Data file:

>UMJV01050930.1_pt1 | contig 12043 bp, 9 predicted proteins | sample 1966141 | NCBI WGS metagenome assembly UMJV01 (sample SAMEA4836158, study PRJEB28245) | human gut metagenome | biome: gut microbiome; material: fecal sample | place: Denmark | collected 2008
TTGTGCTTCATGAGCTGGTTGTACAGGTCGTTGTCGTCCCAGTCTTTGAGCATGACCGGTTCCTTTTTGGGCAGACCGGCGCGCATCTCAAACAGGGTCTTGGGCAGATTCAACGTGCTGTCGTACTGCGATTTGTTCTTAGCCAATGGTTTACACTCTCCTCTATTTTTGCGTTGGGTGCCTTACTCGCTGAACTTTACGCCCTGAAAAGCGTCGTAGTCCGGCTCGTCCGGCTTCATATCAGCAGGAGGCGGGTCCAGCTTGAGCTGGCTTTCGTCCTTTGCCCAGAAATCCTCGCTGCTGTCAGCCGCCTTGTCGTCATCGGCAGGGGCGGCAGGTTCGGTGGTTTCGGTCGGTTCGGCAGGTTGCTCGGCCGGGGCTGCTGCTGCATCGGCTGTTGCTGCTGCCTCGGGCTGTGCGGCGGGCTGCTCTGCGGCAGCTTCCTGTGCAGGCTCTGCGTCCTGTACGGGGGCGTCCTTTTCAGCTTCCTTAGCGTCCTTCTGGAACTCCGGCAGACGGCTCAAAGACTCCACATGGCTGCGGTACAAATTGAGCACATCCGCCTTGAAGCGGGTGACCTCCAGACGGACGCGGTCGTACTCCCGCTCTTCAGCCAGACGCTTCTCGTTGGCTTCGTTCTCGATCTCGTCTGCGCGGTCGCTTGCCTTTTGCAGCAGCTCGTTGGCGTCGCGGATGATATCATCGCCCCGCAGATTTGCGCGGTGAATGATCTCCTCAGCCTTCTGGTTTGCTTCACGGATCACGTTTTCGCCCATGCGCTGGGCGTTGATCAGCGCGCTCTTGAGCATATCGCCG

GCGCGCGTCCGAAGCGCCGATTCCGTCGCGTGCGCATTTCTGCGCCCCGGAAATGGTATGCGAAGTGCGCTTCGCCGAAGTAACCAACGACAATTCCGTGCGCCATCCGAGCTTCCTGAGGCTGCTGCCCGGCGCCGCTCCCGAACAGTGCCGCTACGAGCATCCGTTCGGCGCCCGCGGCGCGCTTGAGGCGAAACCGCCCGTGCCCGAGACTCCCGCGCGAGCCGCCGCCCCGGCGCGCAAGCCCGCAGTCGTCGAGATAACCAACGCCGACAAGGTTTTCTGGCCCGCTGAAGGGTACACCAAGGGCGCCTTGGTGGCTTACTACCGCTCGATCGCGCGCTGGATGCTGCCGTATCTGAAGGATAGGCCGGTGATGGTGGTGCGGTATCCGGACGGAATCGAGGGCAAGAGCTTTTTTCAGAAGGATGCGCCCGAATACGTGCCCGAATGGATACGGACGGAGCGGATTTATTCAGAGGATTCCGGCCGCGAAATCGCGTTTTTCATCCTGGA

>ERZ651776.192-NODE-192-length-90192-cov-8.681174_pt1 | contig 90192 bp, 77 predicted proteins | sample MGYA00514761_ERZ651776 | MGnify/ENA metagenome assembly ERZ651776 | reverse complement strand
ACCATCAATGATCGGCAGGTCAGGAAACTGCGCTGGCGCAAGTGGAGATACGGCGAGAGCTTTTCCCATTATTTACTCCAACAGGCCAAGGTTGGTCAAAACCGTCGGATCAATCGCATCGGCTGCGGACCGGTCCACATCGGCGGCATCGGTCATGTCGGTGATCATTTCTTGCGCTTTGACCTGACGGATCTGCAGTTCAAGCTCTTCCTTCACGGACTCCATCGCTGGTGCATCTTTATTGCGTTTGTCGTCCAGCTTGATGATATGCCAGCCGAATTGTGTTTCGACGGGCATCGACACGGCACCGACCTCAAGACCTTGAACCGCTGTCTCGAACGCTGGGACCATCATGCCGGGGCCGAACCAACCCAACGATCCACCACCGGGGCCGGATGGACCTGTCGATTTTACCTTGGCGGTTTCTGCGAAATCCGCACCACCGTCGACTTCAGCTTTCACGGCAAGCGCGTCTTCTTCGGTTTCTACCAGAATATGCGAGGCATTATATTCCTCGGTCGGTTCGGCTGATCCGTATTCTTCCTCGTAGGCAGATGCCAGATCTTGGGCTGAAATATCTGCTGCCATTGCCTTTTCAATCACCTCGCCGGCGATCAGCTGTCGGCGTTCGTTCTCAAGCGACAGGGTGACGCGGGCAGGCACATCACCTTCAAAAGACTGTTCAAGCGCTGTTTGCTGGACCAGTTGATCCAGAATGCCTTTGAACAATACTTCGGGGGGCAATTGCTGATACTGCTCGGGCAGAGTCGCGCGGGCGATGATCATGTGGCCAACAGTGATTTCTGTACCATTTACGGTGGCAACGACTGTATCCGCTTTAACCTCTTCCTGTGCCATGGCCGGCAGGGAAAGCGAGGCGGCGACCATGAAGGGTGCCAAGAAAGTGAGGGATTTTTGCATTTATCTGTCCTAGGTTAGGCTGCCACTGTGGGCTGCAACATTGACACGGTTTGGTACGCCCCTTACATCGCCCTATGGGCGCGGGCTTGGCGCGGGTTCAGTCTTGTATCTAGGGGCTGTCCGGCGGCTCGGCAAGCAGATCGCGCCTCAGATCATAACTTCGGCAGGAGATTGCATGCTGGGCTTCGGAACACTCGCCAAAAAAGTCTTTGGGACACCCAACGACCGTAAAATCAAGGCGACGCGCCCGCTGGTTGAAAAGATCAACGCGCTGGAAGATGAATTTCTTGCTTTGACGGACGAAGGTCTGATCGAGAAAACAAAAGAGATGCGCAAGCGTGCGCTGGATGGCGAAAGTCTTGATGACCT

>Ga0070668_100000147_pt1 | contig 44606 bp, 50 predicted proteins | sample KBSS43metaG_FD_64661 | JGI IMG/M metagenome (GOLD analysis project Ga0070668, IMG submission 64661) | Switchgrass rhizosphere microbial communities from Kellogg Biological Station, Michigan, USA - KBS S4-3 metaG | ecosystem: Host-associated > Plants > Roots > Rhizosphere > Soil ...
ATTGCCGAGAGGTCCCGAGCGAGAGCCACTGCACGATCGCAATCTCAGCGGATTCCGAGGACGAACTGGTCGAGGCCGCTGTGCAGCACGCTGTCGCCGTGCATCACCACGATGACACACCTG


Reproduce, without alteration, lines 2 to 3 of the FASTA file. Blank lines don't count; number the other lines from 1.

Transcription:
TTGTGCTTCATGAGCTGGTTGTACAGGTCGTTGTCGTCCCAGTCTTTGAGCATGACCGGTTCCTTTTTGGGCAGACCGGCGCGCATCTCAAACAGGGTCTTGGGCAGATTCAACGTGCTGTCGTACTGCGATTTGTTCTTAGCCAATGGTTTACACTCTCCTCTATTTTTGCGTTGGGTGCCTTACTCGCTGAACTTTACGCCCTGAAAAGCGTCGTAGTCCGGCTCGTCCGGCTTCATATCAGCAGGAGGCGGGTCCAGCTTGAGCTGGCTTTCGTCCTTTGCCCAGAAATCCTCGCTGCTGTCAGCCGCCTTGTCGTCATCGGCAGGGGCGGCAGGTTCGGTGGTTTCGGTCGGTTCGGCAGGTTGCTCGGCCGGGGCTGCTGCTGCATCGGCTGTTGCTGCTGCCTCGGGCTGTGCGGCGGGCTGCTCTGCGGCAGCTTCCTGTGCAGGCTCTGCGTCCTGTACGGGGGCGTCCTTTTCAGCTTCCTTAGCGTCCTTCTGGAACTCCGGCAGACGGCTCAAAGACTCCACATGGCTGCGGTACAAATTGAGCACATCCGCCTTGAAGCGGGTGACCTCCAGACGGACGCGGTCGTACTCCCGCTCTTCAGCCAGACGCTTCTCGTTGGCTTCGTTCTCGATCTCGTCTGCGCGGTCGCTTGCCTTTTGCAGCAGCTCGTTGGCGTCGCGGATGATATCATCGCCCCGCAGATTTGCGCGGTGAATGATCTCCTCAGCCTTCTGGTTTGCTTCACGGATCACGTTTTCGCCCATGCGCTGGGCGTTGATCAGCGCGCTCTTGAGCATATCGCCG

GCGCGCGTCCGAAGCGCCGATTCCGTCGCGTGCGCATTTCTGCGCCCCGGAAATGGTATGCGAAGTGCGCTTCGCCGAAGTAACCAACGACAATTCCGTGCGCCATCCGAGCTTCCTGAGGCTGCTGCCCGGCGCCGCTCCCGAACAGTGCCGCTACGAGCATCCGTTCGGCGCCCGCGGCGCGCTTGAGGCGAAACCGCCCGTGCCCGAGACTCCCGCGCGAGCCGCCGCCCCGGCGCGCAAGCCCGCAGTCGTCGAGATAACCAACGCCGACAAGGTTTTCTGGCCCGCTGAAGGGTACACCAAGGGCGCCTTGGTGGCTTACTACCGCTCGATCGCGCGCTGGATGCTGCCGTATCTGAAGGATAGGCCGGTGATGGTGGTGCGGTATCCGGACGGAATCGAGGGCAAGAGCTTTTTTCAGAAGGATGCGCCCGAATACGTGCCCGAATGGATACGGACGGAGCGGATTTATTCAGAGGATTCCGGCCGCGAAATCGCGTTTTTCATCCTGGA